Both empirical and theoretical research methods are used in the work; each of the methods has a special section in the paper. First of all, observation is applied: purposeful and attentive perception of the studied signs in lizards with subsequent fixation of the data obtained. Next, the analysis of data recorded in specimens living in different climatic conditions is applied. At the final stage of the study, the synthesis of information obtained by other researchers with the results of this work is used.

The sample of species is rather narrow, since only one specimen of lizard – Uta stansburiana – is taken into account. However, its entire habitat has been studied in great detail, so the sample of climatic conditions is wide, which is very appropriate for the study (Chelini et al., 2021). Quantitative research methods were very competently selected, which made it possible to qualitatively collect and analyze the necessary data. However, the method of analogy raises some doubts: the conclusions obtained are proposed to be used as a universal model in relation to other lizard species.


During the observation and analysis of the literature, it was revealed that sexual dimorphism is more pronounced in a population of lizards living in a cold temperature regime. It was found that in individuals who are in unfavorable environmental conditions, sexual characteristics are more pronounced. At the same time, the sexual characteristics of lizards living in warm climatic zones are less noticeable in both males and females. The results are well explained: the conclusion summarizes statistical data from the current and other studies. In addition, each section of the article ends with a summary of the results of the considered stage of the study. Thus, the work is well structured and ideas presented in it are easy to follow.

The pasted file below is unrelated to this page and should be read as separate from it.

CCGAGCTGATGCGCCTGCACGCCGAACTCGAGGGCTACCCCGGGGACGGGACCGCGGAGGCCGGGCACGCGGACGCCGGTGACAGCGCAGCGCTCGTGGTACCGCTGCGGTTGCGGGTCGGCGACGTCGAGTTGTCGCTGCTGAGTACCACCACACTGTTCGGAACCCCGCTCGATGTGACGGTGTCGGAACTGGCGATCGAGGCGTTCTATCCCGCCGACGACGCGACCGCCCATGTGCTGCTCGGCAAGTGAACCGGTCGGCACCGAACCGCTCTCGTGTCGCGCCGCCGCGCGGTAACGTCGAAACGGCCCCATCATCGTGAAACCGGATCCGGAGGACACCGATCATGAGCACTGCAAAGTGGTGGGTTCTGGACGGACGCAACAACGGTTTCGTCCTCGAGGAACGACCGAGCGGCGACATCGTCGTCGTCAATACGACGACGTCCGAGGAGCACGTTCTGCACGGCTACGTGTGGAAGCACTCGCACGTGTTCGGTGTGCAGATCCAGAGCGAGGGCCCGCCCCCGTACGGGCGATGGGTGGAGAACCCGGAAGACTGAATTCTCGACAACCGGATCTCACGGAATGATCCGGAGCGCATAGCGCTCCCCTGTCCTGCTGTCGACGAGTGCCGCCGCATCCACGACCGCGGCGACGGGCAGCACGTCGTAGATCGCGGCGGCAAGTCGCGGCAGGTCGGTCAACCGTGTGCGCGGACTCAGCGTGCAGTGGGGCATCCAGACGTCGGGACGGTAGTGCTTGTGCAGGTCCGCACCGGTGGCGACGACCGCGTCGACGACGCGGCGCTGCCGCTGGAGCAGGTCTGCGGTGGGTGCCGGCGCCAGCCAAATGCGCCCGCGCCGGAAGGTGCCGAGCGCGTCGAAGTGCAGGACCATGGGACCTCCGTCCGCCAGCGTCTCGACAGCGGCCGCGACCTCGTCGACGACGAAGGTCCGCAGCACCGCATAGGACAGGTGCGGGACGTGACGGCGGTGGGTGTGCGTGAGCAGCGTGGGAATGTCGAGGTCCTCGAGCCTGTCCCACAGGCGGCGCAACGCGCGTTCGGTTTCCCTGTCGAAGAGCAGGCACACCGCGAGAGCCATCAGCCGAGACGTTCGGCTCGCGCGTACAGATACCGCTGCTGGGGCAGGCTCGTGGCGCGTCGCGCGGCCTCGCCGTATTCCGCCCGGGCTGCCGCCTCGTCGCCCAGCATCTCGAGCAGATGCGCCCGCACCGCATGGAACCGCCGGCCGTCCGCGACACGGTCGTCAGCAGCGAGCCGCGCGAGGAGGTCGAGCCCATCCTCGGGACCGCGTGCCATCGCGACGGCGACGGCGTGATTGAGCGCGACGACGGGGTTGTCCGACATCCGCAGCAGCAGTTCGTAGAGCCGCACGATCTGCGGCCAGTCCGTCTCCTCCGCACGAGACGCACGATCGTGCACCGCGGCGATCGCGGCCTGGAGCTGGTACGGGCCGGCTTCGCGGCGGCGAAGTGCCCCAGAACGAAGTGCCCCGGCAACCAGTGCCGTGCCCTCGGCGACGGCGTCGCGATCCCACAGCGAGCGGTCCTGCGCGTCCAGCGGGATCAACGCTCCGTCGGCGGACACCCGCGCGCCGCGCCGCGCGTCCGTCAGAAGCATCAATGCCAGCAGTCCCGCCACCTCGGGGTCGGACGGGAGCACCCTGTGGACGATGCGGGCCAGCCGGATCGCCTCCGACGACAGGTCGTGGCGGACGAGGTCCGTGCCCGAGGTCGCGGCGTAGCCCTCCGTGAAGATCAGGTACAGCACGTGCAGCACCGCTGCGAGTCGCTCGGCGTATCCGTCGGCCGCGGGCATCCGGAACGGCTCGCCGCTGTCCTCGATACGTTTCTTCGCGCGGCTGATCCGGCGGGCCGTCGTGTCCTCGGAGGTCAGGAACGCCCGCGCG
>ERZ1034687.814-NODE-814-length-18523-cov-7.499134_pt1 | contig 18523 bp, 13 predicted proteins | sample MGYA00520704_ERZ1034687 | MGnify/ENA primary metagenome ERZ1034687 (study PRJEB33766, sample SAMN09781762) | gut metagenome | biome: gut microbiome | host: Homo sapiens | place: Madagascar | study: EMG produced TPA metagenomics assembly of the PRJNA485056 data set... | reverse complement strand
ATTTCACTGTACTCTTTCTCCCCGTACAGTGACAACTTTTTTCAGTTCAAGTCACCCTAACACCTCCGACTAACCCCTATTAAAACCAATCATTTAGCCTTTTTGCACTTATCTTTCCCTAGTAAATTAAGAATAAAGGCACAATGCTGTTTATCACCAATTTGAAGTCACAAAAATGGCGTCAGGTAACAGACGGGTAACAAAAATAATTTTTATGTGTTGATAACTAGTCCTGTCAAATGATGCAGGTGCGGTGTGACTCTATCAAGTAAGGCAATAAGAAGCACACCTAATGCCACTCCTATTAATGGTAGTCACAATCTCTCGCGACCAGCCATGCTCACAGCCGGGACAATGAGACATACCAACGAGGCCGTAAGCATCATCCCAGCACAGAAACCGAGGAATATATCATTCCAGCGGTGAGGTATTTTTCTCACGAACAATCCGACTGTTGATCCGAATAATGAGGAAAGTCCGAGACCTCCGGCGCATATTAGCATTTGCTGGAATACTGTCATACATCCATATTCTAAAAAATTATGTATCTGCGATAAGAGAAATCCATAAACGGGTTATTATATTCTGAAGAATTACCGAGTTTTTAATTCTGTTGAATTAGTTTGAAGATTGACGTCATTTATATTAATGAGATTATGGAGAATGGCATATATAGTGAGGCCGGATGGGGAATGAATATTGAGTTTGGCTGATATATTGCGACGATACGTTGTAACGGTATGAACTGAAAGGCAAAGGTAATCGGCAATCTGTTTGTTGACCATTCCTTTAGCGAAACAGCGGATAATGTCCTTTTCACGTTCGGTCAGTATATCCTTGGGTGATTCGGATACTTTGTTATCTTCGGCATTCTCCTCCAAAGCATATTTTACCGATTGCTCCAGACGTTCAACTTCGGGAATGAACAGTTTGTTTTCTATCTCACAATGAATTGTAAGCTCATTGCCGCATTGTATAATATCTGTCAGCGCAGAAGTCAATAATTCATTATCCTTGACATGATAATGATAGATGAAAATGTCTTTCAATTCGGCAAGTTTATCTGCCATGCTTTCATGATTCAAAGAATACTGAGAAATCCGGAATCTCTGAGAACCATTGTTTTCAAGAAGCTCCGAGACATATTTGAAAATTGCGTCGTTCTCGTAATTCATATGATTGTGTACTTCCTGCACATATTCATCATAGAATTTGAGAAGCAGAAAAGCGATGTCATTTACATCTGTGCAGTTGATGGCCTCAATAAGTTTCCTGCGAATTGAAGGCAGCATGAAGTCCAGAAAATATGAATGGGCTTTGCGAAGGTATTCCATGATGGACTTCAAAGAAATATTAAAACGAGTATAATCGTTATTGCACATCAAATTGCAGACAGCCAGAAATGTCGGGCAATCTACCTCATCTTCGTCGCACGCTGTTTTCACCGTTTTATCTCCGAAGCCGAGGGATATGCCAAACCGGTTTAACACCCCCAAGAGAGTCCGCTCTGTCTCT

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Based on the data of the fluctuating asymmetry analysis, it was shown that the optimal natural zone for the lizard is a warmer climate. Consequently, the cold climate turns out to be more extreme conditions for the lizard population. Scientists note the tendency of populations to increase sexual dimorphism in terms of increasing the size and proportions of the body in males living there. Cold climate populations are characterized by high density and limited habitat area. This is true for many populations in unfavorable environmental conditions, because in such populations the pressure of sexual selection is stronger. Thus, the severity of sexual dimorphism becomes clearer in unfavorable environmental conditions at the border of the range, where higher evolutionary plasticity of the population is required.